The forged Chubb bonds discovered this year provide evidence that the laws allowing individual sureties help criminals steal from the very companies individual surety is supposed to benefit: small and minority-owned contractors. More than 20 contractors have been defrauded of about $3 million by these bonds over an 18-month period, according to a new report on ENR.com.
The alleged forgers didn't bother to show up in federal court in Florida, where Chubb Group has won a civil judgment against them. The two defendants represented themselves to the world through websites as individual sureties.
Individual surety was intended to benefit small and minority contractors that had difficulty qualifying for a surety bond from a corporate surety, which is Treasury Dept.-listed and has substantial assets.
The forged Chubb bonds provide a window into a world unintentionally created by laws and regulations permitting individual surety. In this legal twilight lives a flourishing population of swindlers, former prison inmates and silky con artists, all of them willing to play the hero to struggling or financially strained contractors who badly need surety credit. Some of the malefactor individual sureties have dispensed with any serious attempt to fake their assets, and, as we have seen in the case of the Chubb fraud, effortlessly switch roles to that of a broker. As brokers, they offer what appears to be a solid corporate bond—all that's needed is a purloined logo, stretches of legal boilerplate and poorly faked signatures.
Either because of overwork, incompetence or the weight of political correctness in meeting small and minority business goals, government contracting officers permit these bonds to slip through in unknown numbers.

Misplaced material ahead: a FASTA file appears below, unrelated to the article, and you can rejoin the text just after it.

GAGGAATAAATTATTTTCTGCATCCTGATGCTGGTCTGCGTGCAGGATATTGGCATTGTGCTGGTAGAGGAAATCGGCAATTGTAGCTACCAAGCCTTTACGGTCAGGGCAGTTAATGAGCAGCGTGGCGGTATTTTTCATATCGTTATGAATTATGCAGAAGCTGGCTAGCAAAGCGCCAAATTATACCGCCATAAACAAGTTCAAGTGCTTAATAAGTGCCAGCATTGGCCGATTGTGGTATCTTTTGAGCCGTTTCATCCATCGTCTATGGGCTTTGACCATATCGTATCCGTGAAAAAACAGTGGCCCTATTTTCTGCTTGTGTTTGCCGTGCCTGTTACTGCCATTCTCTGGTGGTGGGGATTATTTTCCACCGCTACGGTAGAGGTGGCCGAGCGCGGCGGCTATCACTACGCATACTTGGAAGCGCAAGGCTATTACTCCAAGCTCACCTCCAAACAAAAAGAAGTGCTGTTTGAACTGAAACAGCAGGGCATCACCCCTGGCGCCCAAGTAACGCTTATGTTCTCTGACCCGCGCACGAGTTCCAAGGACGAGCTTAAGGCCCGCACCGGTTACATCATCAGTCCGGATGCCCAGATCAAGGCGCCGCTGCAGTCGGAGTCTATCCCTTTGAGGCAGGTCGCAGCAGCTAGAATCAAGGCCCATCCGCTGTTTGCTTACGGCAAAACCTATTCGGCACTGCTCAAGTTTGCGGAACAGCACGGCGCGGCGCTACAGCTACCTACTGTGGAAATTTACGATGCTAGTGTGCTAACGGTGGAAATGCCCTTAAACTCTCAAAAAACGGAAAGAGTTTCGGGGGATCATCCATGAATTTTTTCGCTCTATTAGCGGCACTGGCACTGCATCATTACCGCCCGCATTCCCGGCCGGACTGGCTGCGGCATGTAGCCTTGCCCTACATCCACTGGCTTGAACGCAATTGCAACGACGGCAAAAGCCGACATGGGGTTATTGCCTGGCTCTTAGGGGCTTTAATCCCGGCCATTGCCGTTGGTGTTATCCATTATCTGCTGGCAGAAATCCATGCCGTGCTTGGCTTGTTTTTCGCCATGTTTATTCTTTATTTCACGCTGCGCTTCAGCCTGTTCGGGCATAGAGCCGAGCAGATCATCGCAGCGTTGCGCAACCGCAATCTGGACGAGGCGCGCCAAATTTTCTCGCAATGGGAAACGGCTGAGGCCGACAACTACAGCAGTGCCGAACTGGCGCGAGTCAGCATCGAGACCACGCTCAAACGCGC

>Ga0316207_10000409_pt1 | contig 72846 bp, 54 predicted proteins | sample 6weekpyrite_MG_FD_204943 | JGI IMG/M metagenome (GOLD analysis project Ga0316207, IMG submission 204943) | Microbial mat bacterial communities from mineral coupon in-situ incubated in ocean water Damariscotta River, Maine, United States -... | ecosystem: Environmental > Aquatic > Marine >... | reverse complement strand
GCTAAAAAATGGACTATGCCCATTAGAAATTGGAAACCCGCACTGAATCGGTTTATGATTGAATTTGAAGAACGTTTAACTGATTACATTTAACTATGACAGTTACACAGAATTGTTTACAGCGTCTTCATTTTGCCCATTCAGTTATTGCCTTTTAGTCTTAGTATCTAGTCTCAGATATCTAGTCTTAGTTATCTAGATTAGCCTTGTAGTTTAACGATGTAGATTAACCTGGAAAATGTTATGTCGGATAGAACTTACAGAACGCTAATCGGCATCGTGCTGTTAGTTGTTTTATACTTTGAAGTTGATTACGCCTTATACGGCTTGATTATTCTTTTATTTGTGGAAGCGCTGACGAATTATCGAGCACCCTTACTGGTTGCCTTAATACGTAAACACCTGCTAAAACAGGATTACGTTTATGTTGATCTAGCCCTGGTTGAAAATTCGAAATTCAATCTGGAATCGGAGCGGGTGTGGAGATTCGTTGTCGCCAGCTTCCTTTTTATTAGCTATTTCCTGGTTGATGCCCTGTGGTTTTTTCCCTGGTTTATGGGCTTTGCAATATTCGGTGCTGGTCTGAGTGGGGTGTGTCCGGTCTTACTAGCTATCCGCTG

With limited resources and much other crime to pursue, state and local prosecutors have a hard time keeping up with this systematic defrauding of the public and the small and minority-owned contractors.
The Chubb bond forgery is too audacious for law enforcement agencies to ignore, and we hope to hear about criminal charges against the individuals involved. What we fear, however, is that the support infrastructure for such fraud will be left intact. One way to terminate the infrastructure for surety fraud is to penalize licensed insurance professionals who are bound by professional codes to vet the bond sources to which they direct contractors. Even if these licensed individuals can't be charged as active participants in the crime rings, state insurance departments should strip them of their licenses. Otherwise, insurance licensing is meaningless.
Finally, lawmakers who want to help small and minority contractors should support reforms to tighten individual-surety asset rules. Another idea would be to set a minimum standard for verification of a bond and its assets. That would help discourage some of the crime that now often goes unpunished.